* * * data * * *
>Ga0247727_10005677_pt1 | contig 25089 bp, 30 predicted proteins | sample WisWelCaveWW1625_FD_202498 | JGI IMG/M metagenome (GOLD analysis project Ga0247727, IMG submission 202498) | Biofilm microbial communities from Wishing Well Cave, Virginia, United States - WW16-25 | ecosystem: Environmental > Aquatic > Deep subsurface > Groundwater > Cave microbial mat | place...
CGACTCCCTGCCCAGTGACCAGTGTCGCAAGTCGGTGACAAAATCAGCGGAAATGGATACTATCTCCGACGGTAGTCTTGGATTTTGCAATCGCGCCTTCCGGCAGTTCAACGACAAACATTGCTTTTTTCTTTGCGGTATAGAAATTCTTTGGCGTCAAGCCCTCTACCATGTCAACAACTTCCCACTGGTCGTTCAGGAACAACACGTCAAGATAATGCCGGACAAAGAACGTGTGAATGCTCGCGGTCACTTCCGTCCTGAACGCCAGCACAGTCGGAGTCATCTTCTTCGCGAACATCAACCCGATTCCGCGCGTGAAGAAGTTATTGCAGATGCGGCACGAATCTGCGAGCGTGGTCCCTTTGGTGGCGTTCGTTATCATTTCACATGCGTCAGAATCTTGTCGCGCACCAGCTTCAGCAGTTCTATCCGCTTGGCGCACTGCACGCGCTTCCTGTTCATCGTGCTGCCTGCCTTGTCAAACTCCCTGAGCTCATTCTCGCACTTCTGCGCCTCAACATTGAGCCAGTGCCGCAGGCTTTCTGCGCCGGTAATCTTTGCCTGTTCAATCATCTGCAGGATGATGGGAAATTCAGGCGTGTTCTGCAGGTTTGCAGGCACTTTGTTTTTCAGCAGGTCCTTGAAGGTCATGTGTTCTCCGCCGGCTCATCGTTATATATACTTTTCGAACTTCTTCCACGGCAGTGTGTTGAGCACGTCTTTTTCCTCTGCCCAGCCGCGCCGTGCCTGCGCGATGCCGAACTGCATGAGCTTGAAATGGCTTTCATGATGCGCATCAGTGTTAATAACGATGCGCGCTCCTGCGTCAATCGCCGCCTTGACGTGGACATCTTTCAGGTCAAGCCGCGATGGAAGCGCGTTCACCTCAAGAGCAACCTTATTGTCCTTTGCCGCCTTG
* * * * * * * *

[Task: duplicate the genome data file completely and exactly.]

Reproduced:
>Ga0247727_10005677_pt1 | contig 25089 bp, 30 predicted proteins | sample WisWelCaveWW1625_FD_202498 | JGI IMG/M metagenome (GOLD analysis project Ga0247727, IMG submission 202498) | Biofilm microbial communities from Wishing Well Cave, Virginia, United States - WW16-25 | ecosystem: Environmental > Aquatic > Deep subsurface > Groundwater > Cave microbial mat | place...
CGACTCCCTGCCCAGTGACCAGTGTCGCAAGTCGGTGACAAAATCAGCGGAAATGGATACTATCTCCGACGGTAGTCTTGGATTTTGCAATCGCGCCTTCCGGCAGTTCAACGACAAACATTGCTTTTTTCTTTGCGGTATAGAAATTCTTTGGCGTCAAGCCCTCTACCATGTCAACAACTTCCCACTGGTCGTTCAGGAACAACACGTCAAGATAATGCCGGACAAAGAACGTGTGAATGCTCGCGGTCACTTCCGTCCTGAACGCCAGCACAGTCGGAGTCATCTTCTTCGCGAACATCAACCCGATTCCGCGCGTGAAGAAGTTATTGCAGATGCGGCACGAATCTGCGAGCGTGGTCCCTTTGGTGGCGTTCGTTATCATTTCACATGCGTCAGAATCTTGTCGCGCACCAGCTTCAGCAGTTCTATCCGCTTGGCGCACTGCACGCGCTTCCTGTTCATCGTGCTGCCTGCCTTGTCAAACTCCCTGAGCTCATTCTCGCACTTCTGCGCCTCAACATTGAGCCAGTGCCGCAGGCTTTCTGCGCCGGTAATCTTTGCCTGTTCAATCATCTGCAGGATGATGGGAAATTCAGGCGTGTTCTGCAGGTTTGCAGGCACTTTGTTTTTCAGCAGGTCCTTGAAGGTCATGTGTTCTCCGCCGGCTCATCGTTATATATACTTTTCGAACTTCTTCCACGGCAGTGTGTTGAGCACGTCTTTTTCCTCTGCCCAGCCGCGCCGTGCCTGCGCGATGCCGAACTGCATGAGCTTGAAATGGCTTTCATGATGCGCATCAGTGTTAATAACGATGCGCGCTCCTGCGTCAATCGCCGCCTTGACGTGGACATCTTTCAGGTCAAGCCGCGATGGAAGCGCGTTCACCTCAAGAGCAACCTTATTGTCCTTTGCCGCCTTG